Under normal circumstances it is obviously wrong. In special cases it can be allowed before the foetus acquires a soul. Abortions can also be done later but again in special cases, for instance to save a woman’s life if the doctor advises that successive pregnancies may affect her health, or in cases of rape or if a woman conceived because of negligence or some foolishness.

Q. Women are told that that they must get their husband’s permission before using a contraceptive method. The men generally don’t pay much attention to women’s health.  Can then a woman opt to use a contraceptive method on her own?
It is only upon the wife’s consent that Azl can be practiced. It should be mutually agreed upon. However, if the wife feels that there could be a danger to her health and the husband doesn’t pay heed, she can use contraceptive methods.

Q. So, would I be correct in summarizing what you have said in the following points:

  • There should be no national policy on birth control methods.
  • In individual cases, birth control methods can be adopted.
  • Temporary methods can be used.
  • In special cases, permanent methods also can be used.
  • In special cases, abortion is also allowed.

Yes!

Q. Is it necessary to consult a religious scholar or a learned man?
Yes, one should. He will be able to give an opinion keeping in mind the circumstances of the case.

Q. Do people consult them?
Yes, they do

Epilogue

It is evident, therefore, that the Quran needs a careful and critical reading and re-interpretation by the religious leaders since it does not suggest in any way that the women should be treated in a derogatory manner, nor does it indicate that contraception is banned. In fact, it suggests that couple could use Azl if needed to prevent unwanted pregnancy. According to Dr. Abdel Rahem Omran, the relationship between husband and wife as described in the Quran has two major qualities- love (passion, friendship, companionship) on  one hand, and mercy (understanding, reconciliation, tolerance, forgiveness) on the other within the overall objective of peace and tranquility. Some of the verses from Quran highlight this:

“And one of (Allah’s) sign is, that He has created for you mates from yourselves, that you may dwell in tranquility with them, and has ordained between you Love and Mercy.” (Surah Al-Roum, 30:21)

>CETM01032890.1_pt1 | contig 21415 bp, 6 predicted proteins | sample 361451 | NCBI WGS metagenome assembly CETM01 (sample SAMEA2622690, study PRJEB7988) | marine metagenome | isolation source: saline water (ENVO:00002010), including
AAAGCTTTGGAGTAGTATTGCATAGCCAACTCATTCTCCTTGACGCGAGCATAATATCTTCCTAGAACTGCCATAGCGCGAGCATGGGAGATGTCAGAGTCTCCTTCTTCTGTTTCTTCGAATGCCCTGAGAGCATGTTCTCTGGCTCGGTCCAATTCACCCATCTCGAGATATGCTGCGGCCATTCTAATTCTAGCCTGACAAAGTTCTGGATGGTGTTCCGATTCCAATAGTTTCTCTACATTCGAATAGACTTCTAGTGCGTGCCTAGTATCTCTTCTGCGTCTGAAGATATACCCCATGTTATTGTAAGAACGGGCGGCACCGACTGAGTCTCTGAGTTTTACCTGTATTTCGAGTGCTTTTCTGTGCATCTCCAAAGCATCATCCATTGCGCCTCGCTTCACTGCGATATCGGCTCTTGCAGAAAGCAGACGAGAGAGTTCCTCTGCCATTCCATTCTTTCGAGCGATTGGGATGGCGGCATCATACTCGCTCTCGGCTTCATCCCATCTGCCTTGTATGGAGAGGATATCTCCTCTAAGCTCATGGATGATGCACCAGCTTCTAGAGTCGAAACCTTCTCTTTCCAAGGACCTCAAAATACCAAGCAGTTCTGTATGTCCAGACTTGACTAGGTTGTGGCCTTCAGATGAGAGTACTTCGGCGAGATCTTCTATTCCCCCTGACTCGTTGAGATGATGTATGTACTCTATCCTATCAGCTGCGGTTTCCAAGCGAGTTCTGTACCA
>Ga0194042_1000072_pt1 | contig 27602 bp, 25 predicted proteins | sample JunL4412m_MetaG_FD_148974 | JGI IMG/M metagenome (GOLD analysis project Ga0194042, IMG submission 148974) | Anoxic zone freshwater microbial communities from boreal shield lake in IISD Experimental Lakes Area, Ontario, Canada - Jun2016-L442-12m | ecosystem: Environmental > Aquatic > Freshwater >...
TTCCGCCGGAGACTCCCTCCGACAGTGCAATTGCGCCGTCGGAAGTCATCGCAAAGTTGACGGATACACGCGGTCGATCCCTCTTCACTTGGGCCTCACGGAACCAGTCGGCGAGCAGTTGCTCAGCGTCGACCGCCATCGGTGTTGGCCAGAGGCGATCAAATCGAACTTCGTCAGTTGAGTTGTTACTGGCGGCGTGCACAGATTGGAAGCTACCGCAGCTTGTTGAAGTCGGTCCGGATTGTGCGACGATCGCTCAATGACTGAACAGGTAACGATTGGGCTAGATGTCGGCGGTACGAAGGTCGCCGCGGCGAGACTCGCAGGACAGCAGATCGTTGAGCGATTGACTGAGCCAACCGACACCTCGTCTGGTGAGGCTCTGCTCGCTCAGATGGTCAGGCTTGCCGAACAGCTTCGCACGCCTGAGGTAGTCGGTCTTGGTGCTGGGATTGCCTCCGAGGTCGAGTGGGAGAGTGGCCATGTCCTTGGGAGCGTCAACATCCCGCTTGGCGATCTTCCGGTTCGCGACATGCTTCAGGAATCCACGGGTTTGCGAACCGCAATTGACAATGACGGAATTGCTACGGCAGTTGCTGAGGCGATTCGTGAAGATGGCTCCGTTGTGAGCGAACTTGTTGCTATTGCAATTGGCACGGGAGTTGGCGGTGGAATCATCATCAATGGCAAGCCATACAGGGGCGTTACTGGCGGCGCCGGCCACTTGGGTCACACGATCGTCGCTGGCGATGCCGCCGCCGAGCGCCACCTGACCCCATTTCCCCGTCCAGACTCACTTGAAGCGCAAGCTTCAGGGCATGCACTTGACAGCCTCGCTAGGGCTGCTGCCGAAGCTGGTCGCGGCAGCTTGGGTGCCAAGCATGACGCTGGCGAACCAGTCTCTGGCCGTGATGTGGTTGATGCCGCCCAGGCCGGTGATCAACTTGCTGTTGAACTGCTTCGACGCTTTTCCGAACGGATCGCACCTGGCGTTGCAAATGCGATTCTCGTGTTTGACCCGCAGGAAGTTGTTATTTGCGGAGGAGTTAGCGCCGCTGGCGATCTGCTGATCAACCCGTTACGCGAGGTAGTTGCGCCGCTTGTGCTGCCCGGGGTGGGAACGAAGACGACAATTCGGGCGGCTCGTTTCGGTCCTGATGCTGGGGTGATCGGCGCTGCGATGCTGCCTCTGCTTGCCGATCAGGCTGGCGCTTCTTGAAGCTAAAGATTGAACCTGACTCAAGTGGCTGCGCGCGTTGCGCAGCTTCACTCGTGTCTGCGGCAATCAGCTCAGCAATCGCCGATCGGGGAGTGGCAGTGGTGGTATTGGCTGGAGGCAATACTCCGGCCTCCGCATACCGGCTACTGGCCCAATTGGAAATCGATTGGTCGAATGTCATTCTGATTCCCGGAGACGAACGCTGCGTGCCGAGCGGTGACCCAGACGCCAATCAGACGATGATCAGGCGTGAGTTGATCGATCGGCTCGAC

“It is He who created you from a single soul (nafs) and there from did make his mate, that he might dwell in tranquility with her.” (Al- A’ raf  Sura 7;189)

It is clear from the reading of these verses that procreation is not the only expectations from marriage, it is not the sole objective. Tranquility is most important aspect of relationship. And it is this interpretation that needs to be shared widely, both within and outside the community.

And Mumtaz Mahal Died
The Taj Mahal: A Mausoleum of Love or the Grave of a Mother

Taj Mahal is considered a symbol of love. Lovers come to visit it from around the world. Taj Mahal cited as an example of what a person can do for the one he loves. But, is the Taj Mahal really a symbol and embodiment of love?

Historians tell us that the Taj Mahal was built by Mughal Emperor Shahjahan in the memory of his beloved wife Mumtaz Mahal. Her real name was Arjumand Banu Begum. She was related to Jahangir’s wife.
19 year old Arjumand was married to Prince Khurram on the 10th of May, 1612. Later, Prince Khurram went on to become Emperor Shahjahan. Arjumand was his second wife. Khurram called her Mumtaz Mahal, the finest and most valuable jewel of the palace.

Historians don’t have much information on her but it is said that she was very wise and beautiful. She and Shahjahan enjoyed an intimate relationship. Poets sang praises of her wisdom and qualities. They even went to the extent of saying that the moon paled in comparison to her beauty. She used to accompany Shahjahan when he toured his empire and used to give necessary advice.26

Mumtaz and Shahjahan had 14 children. That’s right, 14 children! Of these, seven died young. Mumtaz accompanied Shahjahan on his Deccan campaign. She gave birth to the 14th child here. Due to excessive bleeding during the delivery, she died. This finest and priceless jewel of the castle expired on the 17th of June 1631.

14 children in 19 years of married life!!  Even though she lived in a castle you can imagine the impact it must have had on her health. Perhaps, this is the only example of a royal maternal death. He loved her very much and yet turned her into a child bearing machine.

So, if a queen, who would not have lacked either food or access to medical help, could end up like this one can imagine what would happen to an ordinary Muslim woman in India. Repeated, quick and successive deliveries are harmful and dangerous for the health of a woman. At the least, the death of Mumtaz Mahal teaches us this.